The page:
wordofcommand’s project The Total Library Text that redefines...Now playingSpaceCollective Where forward thinking terrestrials share ideas and information about the state of the species, their planet and the universe, living the lives of science fiction.Introduction Featuring Powers of Ten by Charles and Ray Eames, based on an idea by Kees Boeke.
The Shakespeare quote is, "We are consumed by that which we are nourished by" [sic]. [Editor's note: Shakespeare's Sonnet LXXIII — "Consumed with that which it was nourished by."]
I think when we're texting, on the phone, doing your e-mail, getting information, the experience is of being filled up. And that feels good. We assume that it is nourishing in the sense of taking us to a place we want to go. And I think that we are going to start to learn that in our enthusiasms and in our fascinations, we can also be flattened and depleted by what perhaps was once nourishing us, but which can't be a steady diet, because speaking for myself, if all I do is my e-mail, my calendar and my searches, ... I feel great; I feel like a master of the universe. And then it's the end of the day, I've been busy all day, and I haven't thought about anything hard, and I have been consumed by the technologies that were there and that had the power to nourish me.
The point is we're really at the very beginning of learning how to use this technology in the ways that are the most nourishing and sustaining. We're going to slowly find our balance, but I think it's going to take time, and I think the first discipline is to think of us in the early days so that we're not so quick to — (snaps fingers) — yes, no, on, off, good, good, and to just kind of take it slowly and not feel that we need to throw out the virtues of deliberateness, living in life, stillness, solitude.
There is a wonderful Freudian formulation, which is that loneliness is failed solitude. In many ways, we are forgetting the intellectual and emotional value of solitude. You're not lonely in solitude. You're only lonely if you forget how to use solitude to replenish yourself and to learn. And you don't want a generation that experiences solitude as loneliness. And that is something to be concerned about, because if kids feel that they need to be connected in order to be themselves, that's quite unhealthy. They'll always feel lonely, because the connections that they're forming are not going to give them what they seek.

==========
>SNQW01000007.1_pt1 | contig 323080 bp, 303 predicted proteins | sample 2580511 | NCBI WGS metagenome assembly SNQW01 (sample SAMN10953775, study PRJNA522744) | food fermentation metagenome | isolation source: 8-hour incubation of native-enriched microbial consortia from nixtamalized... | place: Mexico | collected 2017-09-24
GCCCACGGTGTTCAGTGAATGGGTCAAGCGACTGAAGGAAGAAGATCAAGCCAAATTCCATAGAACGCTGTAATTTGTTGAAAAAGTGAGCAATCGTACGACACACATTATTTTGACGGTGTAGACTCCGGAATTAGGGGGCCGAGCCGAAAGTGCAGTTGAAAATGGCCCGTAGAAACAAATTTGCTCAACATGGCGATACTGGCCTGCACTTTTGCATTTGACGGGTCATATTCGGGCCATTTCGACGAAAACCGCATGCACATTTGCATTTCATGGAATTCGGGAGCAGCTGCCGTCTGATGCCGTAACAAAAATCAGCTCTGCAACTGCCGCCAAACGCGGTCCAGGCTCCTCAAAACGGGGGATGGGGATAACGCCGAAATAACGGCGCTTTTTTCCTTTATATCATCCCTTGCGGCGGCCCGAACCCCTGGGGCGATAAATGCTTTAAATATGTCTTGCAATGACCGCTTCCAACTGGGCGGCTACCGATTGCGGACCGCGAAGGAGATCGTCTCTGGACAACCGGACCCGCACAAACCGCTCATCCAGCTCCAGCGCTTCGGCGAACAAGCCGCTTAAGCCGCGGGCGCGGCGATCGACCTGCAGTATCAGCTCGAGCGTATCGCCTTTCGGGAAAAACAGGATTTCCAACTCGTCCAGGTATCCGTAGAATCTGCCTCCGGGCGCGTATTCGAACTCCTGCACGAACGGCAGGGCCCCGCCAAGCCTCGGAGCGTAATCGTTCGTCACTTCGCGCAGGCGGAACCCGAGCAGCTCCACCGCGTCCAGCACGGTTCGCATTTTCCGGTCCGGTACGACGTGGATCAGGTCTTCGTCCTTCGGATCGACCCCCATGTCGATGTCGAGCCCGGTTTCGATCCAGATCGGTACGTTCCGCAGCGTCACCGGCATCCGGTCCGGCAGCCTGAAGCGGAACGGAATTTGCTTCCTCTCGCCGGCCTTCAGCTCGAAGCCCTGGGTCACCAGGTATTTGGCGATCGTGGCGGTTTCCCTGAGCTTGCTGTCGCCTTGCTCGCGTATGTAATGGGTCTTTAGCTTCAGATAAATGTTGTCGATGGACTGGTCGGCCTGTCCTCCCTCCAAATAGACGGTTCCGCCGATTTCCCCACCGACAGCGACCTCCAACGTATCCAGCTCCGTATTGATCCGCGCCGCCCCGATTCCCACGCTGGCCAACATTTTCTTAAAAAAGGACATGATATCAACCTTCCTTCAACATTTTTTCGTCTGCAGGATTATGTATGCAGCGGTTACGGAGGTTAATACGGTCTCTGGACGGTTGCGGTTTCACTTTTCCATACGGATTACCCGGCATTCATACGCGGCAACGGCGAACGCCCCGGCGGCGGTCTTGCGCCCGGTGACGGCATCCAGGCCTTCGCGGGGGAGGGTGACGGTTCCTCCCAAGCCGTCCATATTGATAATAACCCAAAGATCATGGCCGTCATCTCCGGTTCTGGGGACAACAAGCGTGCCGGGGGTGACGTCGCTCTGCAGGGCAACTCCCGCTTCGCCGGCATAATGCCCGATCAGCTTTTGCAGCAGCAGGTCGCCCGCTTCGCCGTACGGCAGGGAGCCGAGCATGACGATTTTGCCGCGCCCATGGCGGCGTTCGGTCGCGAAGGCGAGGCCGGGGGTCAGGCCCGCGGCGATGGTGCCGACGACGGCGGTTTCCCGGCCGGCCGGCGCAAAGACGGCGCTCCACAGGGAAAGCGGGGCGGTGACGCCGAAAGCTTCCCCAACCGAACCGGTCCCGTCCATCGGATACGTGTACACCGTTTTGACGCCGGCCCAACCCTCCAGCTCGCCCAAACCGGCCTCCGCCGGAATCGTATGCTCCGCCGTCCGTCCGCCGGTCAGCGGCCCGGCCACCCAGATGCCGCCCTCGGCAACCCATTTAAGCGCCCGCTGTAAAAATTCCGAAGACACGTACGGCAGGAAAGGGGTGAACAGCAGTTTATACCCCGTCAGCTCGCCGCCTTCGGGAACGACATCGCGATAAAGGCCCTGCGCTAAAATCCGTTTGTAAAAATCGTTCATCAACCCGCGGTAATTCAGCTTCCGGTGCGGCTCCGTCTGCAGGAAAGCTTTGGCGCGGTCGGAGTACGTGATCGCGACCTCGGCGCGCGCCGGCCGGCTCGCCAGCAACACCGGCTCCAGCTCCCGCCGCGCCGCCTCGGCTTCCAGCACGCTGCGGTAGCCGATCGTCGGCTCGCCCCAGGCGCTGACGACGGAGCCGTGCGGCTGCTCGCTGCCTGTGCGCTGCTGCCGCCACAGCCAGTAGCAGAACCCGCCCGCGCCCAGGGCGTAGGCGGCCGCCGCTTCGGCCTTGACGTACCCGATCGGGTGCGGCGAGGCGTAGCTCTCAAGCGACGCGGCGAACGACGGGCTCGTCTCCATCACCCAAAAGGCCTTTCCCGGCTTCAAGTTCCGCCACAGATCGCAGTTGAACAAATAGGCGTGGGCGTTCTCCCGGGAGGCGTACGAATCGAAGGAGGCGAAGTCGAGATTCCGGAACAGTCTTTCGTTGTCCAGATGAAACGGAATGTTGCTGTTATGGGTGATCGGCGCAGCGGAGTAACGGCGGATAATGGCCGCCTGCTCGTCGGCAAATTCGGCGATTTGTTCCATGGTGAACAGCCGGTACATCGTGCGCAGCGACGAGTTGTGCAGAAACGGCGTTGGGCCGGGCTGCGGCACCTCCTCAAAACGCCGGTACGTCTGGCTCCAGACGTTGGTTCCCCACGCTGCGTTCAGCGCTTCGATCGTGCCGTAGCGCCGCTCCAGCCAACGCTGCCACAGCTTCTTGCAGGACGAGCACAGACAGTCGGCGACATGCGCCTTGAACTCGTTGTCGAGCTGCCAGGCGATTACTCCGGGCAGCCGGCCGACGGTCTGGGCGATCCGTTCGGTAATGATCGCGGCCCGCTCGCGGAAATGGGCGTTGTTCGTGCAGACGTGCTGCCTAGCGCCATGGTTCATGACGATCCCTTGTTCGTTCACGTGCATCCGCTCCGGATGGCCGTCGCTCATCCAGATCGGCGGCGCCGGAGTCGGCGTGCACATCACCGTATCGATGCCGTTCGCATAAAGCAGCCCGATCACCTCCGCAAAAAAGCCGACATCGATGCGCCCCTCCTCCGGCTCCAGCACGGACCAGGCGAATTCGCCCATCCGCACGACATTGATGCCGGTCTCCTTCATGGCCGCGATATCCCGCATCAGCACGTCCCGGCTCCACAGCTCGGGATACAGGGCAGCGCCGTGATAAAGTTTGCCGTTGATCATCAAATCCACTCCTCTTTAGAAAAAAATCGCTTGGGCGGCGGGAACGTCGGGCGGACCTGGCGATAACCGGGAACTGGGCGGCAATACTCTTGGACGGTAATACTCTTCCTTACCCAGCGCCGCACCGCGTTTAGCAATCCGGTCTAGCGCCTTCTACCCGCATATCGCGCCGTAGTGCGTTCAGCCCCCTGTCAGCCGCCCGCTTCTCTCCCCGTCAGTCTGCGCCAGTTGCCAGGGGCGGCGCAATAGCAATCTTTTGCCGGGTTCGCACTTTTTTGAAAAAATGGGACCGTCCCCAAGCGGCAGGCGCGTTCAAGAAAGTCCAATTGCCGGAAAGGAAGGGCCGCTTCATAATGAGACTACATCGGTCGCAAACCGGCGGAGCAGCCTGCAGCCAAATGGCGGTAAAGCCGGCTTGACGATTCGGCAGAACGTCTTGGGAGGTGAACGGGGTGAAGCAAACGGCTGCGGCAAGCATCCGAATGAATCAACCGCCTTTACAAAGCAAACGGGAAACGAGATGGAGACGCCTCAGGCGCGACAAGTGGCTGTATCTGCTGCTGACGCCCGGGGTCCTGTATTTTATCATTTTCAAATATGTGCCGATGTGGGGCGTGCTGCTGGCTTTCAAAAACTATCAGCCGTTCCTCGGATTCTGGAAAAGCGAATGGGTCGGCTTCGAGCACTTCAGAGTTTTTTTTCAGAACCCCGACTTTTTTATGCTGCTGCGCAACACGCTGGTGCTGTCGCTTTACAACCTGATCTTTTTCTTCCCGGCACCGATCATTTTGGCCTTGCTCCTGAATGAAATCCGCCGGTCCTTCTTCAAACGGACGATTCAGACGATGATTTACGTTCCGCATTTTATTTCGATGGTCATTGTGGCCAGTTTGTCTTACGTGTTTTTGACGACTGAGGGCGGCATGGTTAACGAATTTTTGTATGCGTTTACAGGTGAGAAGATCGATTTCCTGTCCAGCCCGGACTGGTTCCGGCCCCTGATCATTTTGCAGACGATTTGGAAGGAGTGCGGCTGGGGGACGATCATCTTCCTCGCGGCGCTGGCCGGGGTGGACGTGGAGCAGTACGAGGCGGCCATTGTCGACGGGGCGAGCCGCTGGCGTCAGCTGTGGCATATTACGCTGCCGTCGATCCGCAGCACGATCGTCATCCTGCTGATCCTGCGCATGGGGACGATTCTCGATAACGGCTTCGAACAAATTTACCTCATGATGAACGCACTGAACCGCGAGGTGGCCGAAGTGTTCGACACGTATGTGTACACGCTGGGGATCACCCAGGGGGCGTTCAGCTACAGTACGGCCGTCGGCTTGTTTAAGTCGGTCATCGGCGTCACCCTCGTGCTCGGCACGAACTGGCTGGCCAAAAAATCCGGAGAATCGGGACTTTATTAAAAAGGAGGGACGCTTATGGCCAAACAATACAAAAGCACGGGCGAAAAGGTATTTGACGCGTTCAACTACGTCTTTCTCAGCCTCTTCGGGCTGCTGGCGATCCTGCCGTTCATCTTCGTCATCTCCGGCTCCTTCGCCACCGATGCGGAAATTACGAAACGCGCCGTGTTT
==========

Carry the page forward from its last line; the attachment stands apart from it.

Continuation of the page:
t]he earth — the deterritorialized, the glacial, the giant molecule — is abody without organs. this body without organs is permeated by unformed, unstable matters, by flows in all directions, by free intensities or nomadic singularities, by mad or transitory particles. [tp: 40]
for there simultaneously occurs upon the earth a very important, inevitable phenomenon that is beneficial in many respects and unfortunate in many others: stratification. [tp: 40]
the earth is the primitive, savage unity of desire and production. for the earth is not merely the multiple and divided object of labour, it is also the unique, indivisible entity, the full body that falls back on the forces of production and appropriates them for its own as the natural or divine precondition. while the ground can be the productive element and the result of appropriation, the earth is the great unengendered stasis, the element superior to production that conditions the common appropriation and utilization of the ground. it is the surface on which the whole process of production is inscribed, on which the forces and means of labour are recorded, and the agents and the products distributed. it appears here as the quasi cause of production and the object of desire (it is on the earth that desire becomes bound to its own repression). [ao: 141]
the primitive territorial machine, with its immobile motor, the earth, is already a social machine, a megamachine, that codes the flows of production, the flows of means of production, of producers and consumers: the full body of the goddess earth gathers to itself the cultivable species, the agricultural implements, and the human organs. [ao: 142]
Technology is evolving us, says Amber Case, as we become a screen-staring, button-clicking new version of homo sapiens. We now rely on "external brains" (cell phones and computers) to communicate, remember, even live out secondary lives. But will these machines ultimately connect or conquer us? Case offers surprising insight into our cyborg selves.
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SpaceCollective is a joint initiative of filmmaker Rene Daalder and designer Folkert Gorter. Daalder is the project's main author and creator of The Future of Everything. Gorter is the site's interaction designer and the curator of the Gallery. System architecture and technology created by Josh Pangell. The Future of Everything episodes are edited by Aaron Ohlmann and produced by American Scenes Inc; executive producer: Joseph Kaufman.